Because the system was at capacity and because of the increased requirements for fireflows, it was necessary to construct certain projects immediately. Otherwise, the system lacked the capacity to serve new customers. To obtain funds to finance the construction of such projects, in May, 1980 the District adopted Resolution No. 2387 authorizing the issuance of 30-year revenue bonds in the amount of $2,390,000. The resolution obligated the District to establish and fund special accounts and to collect rates and charges, at least equal to 1.25 times the amount of debt service. Debt service is to be paid from the net revenue of the water utility, so long as any of the bonds remained outstanding. GFC funds are defined in the bond resolution to be part of the District's revenues.

Finding of fact 21.

The cost of the 1990 improvements constructed during the years 1980 until 1983 were funded by the proceeds of a bond issue. GFC monies and system revenues are both used to make debt service payments on the bonds in proportion to the new customers' share (approximately 38%) and the system's share (approximately 62%), respectively, of the projects funded by the bond proceeds. By 1983, all of the bond proceeds had been expended. 1990 projects constructed thereafter will be funded directly from GFC monies and system revenues in proportion to the new customers' share and the system's share, respectively, of each project.

Finding of fact 22.

The monies collected as General Facilities Charges are restricted to paying for the new customers' share of the 1990 improvements, either directly to fund the construction of the improvements or indirectly to pay for the new customers' share of the debt service of the revenue bonds.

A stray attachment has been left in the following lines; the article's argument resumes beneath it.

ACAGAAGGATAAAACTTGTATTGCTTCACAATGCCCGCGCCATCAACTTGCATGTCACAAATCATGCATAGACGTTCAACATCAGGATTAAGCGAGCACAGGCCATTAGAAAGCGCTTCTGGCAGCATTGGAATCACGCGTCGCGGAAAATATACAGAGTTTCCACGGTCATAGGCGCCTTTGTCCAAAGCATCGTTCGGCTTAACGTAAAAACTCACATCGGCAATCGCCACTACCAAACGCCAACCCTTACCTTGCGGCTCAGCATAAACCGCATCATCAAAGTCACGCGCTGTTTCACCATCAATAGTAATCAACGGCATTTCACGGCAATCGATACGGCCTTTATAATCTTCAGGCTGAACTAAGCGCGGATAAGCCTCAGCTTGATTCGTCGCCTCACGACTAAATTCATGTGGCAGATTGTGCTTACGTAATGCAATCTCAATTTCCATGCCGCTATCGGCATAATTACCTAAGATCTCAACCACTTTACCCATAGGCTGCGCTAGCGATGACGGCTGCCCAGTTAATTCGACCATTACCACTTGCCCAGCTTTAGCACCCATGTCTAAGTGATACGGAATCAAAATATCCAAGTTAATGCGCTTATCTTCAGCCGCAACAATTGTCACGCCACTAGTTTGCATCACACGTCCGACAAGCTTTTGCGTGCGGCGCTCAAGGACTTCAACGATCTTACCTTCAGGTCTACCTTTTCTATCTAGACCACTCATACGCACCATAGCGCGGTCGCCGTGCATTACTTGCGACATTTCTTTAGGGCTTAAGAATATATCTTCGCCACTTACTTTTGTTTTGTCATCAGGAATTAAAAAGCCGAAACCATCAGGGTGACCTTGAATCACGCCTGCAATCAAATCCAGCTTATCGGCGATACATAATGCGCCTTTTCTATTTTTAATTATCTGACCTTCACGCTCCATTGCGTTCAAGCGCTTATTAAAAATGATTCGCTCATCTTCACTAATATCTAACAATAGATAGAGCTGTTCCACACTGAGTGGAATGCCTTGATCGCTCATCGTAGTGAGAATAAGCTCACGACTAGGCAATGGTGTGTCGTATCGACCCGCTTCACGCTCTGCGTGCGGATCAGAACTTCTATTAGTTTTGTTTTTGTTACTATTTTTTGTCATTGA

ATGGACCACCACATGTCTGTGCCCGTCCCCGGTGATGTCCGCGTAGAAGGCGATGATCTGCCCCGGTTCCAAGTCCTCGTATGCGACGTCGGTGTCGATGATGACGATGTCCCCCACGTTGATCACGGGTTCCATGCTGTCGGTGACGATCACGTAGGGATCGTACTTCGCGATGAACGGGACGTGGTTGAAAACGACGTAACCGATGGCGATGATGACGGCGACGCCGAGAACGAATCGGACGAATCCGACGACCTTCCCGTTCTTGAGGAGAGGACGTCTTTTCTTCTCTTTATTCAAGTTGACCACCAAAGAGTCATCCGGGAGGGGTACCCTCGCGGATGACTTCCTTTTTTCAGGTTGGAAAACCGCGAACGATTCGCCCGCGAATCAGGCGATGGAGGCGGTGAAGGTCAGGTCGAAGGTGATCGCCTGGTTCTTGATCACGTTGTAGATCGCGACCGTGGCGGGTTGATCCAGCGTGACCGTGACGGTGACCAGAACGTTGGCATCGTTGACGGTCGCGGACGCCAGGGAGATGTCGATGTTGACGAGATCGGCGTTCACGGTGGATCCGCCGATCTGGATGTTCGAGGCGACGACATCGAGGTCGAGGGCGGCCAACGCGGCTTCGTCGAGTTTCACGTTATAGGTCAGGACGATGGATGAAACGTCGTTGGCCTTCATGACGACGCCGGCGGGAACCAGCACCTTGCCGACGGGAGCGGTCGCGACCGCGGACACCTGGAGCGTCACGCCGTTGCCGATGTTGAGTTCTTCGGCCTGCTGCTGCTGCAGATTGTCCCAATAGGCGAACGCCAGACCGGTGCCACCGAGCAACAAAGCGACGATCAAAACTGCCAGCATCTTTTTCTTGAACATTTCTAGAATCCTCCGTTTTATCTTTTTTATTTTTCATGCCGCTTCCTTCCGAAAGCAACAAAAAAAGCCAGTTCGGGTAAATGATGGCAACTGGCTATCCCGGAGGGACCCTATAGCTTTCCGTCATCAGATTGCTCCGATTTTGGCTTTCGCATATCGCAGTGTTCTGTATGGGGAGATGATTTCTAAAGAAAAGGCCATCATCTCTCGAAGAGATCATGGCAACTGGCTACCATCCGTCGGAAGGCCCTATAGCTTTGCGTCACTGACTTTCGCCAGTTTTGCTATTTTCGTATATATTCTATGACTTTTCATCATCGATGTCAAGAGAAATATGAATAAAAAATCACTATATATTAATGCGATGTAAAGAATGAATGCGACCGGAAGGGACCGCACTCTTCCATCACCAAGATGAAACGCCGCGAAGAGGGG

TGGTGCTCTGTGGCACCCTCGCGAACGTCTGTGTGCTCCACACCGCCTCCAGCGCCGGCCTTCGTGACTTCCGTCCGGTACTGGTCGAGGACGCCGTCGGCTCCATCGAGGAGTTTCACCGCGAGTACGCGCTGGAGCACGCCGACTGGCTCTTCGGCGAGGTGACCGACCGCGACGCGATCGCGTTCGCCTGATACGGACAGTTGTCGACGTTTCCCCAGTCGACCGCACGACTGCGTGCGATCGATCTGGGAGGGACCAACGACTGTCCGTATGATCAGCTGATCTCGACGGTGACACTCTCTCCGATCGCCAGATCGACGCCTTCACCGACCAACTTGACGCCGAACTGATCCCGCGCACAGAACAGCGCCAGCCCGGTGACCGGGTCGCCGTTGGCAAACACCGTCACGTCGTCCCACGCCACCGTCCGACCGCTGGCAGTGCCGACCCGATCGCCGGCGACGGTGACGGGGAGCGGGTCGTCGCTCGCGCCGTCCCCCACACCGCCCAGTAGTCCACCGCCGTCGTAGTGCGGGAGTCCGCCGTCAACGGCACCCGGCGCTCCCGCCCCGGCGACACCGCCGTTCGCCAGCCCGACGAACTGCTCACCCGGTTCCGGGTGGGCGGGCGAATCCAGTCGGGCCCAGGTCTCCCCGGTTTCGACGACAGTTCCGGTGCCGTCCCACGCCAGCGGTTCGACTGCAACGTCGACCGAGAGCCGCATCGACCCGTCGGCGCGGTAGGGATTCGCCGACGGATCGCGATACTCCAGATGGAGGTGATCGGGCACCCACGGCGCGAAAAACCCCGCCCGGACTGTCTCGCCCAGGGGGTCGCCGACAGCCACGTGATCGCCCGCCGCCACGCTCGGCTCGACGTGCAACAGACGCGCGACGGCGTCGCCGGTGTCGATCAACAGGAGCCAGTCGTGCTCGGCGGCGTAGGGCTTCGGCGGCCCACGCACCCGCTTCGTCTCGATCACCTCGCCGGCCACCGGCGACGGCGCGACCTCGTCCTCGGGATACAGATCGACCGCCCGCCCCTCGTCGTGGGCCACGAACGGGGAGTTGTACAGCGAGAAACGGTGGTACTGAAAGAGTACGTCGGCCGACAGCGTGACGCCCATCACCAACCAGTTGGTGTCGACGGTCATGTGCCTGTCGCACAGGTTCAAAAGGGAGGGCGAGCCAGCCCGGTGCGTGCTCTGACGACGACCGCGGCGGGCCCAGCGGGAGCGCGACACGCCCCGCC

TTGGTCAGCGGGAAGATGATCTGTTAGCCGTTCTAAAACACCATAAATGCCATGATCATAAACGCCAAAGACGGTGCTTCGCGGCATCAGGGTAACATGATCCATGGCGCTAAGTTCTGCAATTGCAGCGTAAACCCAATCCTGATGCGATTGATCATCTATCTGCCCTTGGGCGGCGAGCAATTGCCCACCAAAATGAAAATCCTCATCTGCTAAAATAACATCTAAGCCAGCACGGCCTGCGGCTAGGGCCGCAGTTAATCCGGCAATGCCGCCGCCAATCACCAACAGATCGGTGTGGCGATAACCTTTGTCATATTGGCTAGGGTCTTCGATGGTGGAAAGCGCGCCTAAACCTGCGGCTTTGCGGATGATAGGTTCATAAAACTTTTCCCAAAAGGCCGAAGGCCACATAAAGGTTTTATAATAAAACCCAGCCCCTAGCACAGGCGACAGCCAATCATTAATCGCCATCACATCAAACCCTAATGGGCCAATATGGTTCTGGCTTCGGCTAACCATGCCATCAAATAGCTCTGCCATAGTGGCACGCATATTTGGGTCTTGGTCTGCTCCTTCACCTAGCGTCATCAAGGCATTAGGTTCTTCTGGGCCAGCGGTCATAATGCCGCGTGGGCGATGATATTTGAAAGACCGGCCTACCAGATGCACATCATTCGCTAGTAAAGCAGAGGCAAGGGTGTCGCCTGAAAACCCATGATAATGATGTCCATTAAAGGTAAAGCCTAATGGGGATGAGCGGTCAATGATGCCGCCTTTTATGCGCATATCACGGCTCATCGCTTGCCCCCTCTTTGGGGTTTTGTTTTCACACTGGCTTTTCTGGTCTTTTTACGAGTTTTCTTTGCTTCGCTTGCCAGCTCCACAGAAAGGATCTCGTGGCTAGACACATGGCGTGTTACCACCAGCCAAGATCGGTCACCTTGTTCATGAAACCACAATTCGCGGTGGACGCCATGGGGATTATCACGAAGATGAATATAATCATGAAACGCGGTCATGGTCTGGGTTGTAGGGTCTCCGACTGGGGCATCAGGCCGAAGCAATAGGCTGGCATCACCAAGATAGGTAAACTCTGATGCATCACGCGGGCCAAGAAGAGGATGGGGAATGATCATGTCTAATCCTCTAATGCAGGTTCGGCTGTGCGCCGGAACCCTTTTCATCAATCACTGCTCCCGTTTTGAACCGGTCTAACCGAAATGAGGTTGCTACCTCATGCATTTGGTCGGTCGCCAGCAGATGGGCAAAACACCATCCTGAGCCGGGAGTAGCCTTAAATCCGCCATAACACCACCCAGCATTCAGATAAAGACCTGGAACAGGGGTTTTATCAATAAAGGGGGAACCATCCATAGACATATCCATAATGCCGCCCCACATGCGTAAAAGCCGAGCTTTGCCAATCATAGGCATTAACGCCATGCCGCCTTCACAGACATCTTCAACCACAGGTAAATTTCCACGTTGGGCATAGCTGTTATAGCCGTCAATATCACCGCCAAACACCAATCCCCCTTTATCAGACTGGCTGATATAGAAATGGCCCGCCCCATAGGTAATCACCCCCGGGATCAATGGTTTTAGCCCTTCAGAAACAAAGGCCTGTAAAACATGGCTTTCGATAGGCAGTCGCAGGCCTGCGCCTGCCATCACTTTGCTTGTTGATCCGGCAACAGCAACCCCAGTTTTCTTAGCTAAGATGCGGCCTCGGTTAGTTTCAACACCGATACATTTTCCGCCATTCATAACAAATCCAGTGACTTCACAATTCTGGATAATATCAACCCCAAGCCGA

Finding of fact 23.

*296 As of the date of trial, approximately $490,000 has been collected in General Facilities Charges.

Finding of fact 24.

The improvements proposed as part of the 1990 Plan are a system-wide series of improvements to increase the capacity of the entire water system. They are not intended as local distribution improvements, and do not primarily function as local distribution improvements to benefit limited areas within the water system.

Finding of fact 25.

Plaintiff is the owner of a plat known as Catherine Creek. In July, 1978, the Lake Stevens Planning Commission and City Council granted preliminary approval for the plat, subject to certain conditions. It is in the City of Lake Stevens, one of the more remote locations of the water system both physically and hydraulically. As compared with other areas of the system, the cost to serve Catherine Creek is among the highest in the water system. In 1979 water pressures in the area of Catherine Creek were undependable; and fireflows available to the plat were substantially less than what is required under the new state regulations and county ordinance. The plat was recorded on December 1, 1980. On August 26, 1982, plaintiff obtained a building permit to construct a house on one lot on the plat, and on October 13, 1982, plaintiff paid a GFC of $1090 for one single family lot in its plat. In 1982, the amount of the GFC for a single family customer was $1090.